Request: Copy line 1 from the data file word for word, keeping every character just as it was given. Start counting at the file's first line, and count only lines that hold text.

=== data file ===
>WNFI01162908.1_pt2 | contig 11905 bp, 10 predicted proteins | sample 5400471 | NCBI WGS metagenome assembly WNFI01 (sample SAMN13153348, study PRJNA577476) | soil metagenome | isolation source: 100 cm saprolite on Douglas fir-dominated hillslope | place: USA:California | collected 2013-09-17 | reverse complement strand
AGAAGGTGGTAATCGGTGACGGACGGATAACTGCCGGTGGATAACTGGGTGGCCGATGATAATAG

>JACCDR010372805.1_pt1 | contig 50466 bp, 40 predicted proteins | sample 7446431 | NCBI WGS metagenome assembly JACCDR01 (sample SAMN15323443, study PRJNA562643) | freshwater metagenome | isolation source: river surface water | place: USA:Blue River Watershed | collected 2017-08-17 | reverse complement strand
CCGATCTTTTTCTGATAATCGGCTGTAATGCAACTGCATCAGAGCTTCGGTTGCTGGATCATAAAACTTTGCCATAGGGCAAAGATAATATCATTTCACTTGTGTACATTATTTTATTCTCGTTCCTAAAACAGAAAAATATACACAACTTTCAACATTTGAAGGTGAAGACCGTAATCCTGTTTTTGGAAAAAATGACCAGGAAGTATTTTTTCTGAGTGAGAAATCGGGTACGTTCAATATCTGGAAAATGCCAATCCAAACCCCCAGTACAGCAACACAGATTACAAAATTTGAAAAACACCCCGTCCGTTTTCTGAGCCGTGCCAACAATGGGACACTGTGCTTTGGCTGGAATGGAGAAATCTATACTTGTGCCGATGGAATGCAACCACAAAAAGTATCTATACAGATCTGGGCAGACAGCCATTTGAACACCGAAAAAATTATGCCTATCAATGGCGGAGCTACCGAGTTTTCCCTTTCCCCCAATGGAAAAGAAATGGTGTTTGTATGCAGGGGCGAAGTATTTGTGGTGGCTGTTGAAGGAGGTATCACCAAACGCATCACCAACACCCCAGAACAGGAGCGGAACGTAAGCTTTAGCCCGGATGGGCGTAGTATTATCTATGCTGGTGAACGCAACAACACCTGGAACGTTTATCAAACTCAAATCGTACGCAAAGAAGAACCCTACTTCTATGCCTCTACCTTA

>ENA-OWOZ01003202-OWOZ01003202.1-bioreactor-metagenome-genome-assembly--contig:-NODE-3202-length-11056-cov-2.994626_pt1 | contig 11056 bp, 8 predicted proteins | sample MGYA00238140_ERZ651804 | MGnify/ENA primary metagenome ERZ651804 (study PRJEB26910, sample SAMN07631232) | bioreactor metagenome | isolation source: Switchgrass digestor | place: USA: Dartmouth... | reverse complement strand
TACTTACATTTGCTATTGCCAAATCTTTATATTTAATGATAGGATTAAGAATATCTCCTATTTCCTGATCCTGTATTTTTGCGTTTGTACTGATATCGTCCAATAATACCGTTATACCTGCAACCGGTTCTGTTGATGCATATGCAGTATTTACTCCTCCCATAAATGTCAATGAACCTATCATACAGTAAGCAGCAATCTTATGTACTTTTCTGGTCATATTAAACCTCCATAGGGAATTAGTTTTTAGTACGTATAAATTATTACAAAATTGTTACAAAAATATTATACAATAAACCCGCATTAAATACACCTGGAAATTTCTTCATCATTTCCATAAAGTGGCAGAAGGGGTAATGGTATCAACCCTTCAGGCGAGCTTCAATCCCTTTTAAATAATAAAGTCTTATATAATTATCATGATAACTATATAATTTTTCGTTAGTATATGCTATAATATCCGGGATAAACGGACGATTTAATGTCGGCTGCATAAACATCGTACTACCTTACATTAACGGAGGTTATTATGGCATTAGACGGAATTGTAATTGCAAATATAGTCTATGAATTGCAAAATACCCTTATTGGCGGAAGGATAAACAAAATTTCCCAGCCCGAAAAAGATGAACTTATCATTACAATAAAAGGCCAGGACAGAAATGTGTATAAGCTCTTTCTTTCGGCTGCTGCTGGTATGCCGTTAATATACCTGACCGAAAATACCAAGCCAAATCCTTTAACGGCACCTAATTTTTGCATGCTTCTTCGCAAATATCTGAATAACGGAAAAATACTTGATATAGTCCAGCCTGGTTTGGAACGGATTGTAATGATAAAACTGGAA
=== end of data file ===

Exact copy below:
>WNFI01162908.1_pt2 | contig 11905 bp, 10 predicted proteins | sample 5400471 | NCBI WGS metagenome assembly WNFI01 (sample SAMN13153348, study PRJNA577476) | soil metagenome | isolation source: 100 cm saprolite on Douglas fir-dominated hillslope | place: USA:California | collected 2013-09-17 | reverse complement strand